4. Smooth or flatten the two plates. Once the glue has dried according to the manufacturer’s instructions, it’s time to flatten the boards. It should be very flat indeed, but there will be some ridges and misalignment in the seams. The easiest way to get the job done is by using Great planer, but not many people have access to a 20-inch flatbed, myself included. Alternatively, an orbital sander and 60-grit sandpaper are an effective, easy-to-use way to align those seams and remove any remaining glue. You can also use a belt sander or a hand plane.
5. Draw your circles. It’s tempting to use the string method to draw a circle: hammer a nail into the center of the board, tie string around it, and tie a pencil to the string about a radius from the nail. And honestly, that’s what I did first. Unfortunately, the string bent and the pen tilted slightly while drawing in a circle. Not much, but enough that my “round” was about a quarter of an inch shorter along one diameter then another.
A better strategy is to use a long piece of flat wood instead of string. After gluing a nail approximately in the middle of each plank (make sure you don’t screw in the face you want the lazy susan top to be), drill a nail-sized hole in one end of a thin piece of scrap, then drill two more holes large enough for a pencil to stick out of. Two circles radius (5 and 9 inches away from the center nail).
When the template is ready, slip the scrap over the nail in the larger board and rotate that wood methodically to trace the larger circle. Repeat this with the smaller board. The wood won’t flex or allow the pencil to move as much as the string, and you should end up with two near-perfect discs.
And of course, if you have a foolproof way of drawing circles, use it.
6. Cut out your circles. There are several ways to do this. The easiest is to use a circular cutter and plunge router. If you have access to these, you can actually skip step 5. But I don’t have either, so I used a jigsaw, a palm router, and an orbital sander.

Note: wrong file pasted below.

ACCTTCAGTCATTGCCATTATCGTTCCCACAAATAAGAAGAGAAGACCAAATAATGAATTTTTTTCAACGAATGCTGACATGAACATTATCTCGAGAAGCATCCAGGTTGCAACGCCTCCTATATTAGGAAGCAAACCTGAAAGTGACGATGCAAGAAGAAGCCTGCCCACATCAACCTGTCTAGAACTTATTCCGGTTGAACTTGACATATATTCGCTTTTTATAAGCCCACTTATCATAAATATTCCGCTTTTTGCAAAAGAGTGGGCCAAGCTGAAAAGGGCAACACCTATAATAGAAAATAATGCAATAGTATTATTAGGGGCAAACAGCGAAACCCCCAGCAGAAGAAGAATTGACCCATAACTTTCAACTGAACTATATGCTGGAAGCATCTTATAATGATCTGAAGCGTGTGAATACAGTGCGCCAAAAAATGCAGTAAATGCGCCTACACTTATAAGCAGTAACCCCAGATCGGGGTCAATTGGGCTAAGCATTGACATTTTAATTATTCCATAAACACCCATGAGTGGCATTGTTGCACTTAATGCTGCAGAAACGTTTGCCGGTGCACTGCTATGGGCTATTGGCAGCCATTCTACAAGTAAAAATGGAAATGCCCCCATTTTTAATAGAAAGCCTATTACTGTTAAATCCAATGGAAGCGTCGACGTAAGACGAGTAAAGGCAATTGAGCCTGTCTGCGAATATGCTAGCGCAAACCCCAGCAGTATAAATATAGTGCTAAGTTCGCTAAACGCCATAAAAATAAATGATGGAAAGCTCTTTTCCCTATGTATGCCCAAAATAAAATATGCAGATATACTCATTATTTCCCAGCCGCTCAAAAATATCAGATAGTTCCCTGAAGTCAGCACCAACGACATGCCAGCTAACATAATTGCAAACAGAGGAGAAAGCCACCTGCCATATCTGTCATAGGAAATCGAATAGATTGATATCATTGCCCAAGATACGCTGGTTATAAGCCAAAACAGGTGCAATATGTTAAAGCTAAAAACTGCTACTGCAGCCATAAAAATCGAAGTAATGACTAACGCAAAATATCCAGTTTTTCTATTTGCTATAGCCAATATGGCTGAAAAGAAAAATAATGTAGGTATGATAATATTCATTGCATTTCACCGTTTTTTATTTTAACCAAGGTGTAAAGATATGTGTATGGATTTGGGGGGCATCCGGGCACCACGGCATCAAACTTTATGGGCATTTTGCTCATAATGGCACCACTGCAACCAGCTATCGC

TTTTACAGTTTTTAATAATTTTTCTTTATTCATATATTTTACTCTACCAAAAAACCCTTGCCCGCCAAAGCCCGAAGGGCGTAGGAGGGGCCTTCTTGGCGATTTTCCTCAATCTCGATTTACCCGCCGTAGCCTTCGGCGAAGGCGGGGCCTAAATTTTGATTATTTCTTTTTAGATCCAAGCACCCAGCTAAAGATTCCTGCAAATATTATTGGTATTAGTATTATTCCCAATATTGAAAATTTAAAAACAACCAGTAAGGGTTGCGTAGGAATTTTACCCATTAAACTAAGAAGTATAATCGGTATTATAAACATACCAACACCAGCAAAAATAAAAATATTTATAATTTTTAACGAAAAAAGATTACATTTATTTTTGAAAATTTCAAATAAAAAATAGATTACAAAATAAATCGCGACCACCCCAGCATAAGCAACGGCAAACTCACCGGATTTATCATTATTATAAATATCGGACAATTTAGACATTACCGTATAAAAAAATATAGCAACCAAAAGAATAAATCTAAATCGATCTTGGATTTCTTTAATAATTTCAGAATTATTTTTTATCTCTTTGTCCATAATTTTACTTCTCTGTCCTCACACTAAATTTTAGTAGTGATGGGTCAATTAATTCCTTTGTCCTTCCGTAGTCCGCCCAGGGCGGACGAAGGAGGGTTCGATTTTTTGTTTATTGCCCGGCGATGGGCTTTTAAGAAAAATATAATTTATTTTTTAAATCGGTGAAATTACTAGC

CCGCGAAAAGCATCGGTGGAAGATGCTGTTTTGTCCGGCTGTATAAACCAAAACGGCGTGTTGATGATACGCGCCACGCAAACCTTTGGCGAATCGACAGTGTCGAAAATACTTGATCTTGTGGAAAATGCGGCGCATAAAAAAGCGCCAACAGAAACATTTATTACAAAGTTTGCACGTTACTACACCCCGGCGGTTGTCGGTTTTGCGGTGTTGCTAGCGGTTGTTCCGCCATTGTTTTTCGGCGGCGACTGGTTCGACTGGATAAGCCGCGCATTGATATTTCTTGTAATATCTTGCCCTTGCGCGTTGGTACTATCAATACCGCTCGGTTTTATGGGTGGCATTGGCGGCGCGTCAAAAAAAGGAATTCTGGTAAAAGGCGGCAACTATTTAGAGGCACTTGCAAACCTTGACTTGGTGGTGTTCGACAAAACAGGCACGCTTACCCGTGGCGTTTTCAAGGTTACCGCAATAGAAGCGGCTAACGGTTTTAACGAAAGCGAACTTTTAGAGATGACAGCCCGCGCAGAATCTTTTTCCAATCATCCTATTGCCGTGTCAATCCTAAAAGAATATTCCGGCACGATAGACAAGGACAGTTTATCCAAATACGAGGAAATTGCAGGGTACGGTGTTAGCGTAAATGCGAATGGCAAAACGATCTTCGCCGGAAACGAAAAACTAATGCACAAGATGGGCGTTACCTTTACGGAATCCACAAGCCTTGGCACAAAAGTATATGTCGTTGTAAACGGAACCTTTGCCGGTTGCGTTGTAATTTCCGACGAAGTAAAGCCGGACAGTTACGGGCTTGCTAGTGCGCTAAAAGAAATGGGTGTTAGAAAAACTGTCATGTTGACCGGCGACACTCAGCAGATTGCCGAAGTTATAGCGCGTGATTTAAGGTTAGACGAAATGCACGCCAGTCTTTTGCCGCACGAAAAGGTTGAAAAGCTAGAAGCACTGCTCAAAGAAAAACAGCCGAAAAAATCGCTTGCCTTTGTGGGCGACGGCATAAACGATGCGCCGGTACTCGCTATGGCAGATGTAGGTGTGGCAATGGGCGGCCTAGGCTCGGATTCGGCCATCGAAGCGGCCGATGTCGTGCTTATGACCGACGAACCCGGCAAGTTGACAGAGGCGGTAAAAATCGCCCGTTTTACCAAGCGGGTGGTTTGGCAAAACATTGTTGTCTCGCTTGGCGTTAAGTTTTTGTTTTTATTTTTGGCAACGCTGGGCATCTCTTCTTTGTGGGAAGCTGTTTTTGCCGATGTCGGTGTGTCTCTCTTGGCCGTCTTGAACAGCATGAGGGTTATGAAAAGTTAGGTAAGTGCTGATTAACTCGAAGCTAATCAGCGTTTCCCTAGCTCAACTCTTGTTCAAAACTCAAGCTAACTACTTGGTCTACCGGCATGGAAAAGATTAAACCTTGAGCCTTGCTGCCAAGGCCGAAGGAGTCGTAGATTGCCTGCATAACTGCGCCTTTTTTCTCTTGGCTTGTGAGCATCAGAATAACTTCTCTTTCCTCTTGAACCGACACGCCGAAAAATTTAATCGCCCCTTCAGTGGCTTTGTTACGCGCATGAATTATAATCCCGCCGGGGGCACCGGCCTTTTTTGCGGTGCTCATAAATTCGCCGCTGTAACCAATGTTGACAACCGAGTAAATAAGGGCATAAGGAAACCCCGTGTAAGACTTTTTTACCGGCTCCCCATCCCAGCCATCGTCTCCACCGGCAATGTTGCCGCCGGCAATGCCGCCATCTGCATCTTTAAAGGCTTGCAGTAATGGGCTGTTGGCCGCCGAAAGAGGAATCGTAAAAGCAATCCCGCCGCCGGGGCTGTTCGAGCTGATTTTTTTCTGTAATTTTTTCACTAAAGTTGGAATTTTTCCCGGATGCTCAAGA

Start by cutting out one of the circles with the jigsaw, staying outside the line. Once you have finished cutting, cut the line using a palm router and a straight cut bit. Take your time with this so you don’t slip and get cut in the circle. Finally, clean up all edges with a random orbital sander and 60-grit sandpaper. If you don’t have a router, you can use an orbital sander to get to the line, but it may take longer to remove enough material.
- NB: You may have noticed the bevel along the bottom of my top board. The beveled edges look great, and I put them on all my cutting boards, but chamfering the circle seemed like too much work and I had no intention of doing it. Then my router got caught in a knot and tore off a large portion of the top panel. To fix the piece, I beveled the bottom, using my orbital sander with 60-grit sandpaper to create a roughly 45-degree bevel around the whole thing. It took a long time, and I don’t recommend it. But it looks great. However, I probably wouldn’t add a bevel to the next turntable unless I had to.
7. Pre-drilled holes for the turntable hardware. The best drill to use for this step is a drill bit smaller than the shaft of the screws included with your turntable. Before drilling, center the spinner on the correct side of the board (below the top board and above the bottom board).
The easiest and quickest way I’ve found to center is to draw two perpendicular diagonals across each circle. Draw one through the original nail hole using a straightener or level. Then use the speed square to place that straight edge perpendicular to the first line and draw the second diagonal.
Align each of the screw holes in the rotary device on these diameter lines. If there is a visible line in the middle of each hole, you are in the middle. Mark the position and drill each of the pilot holes.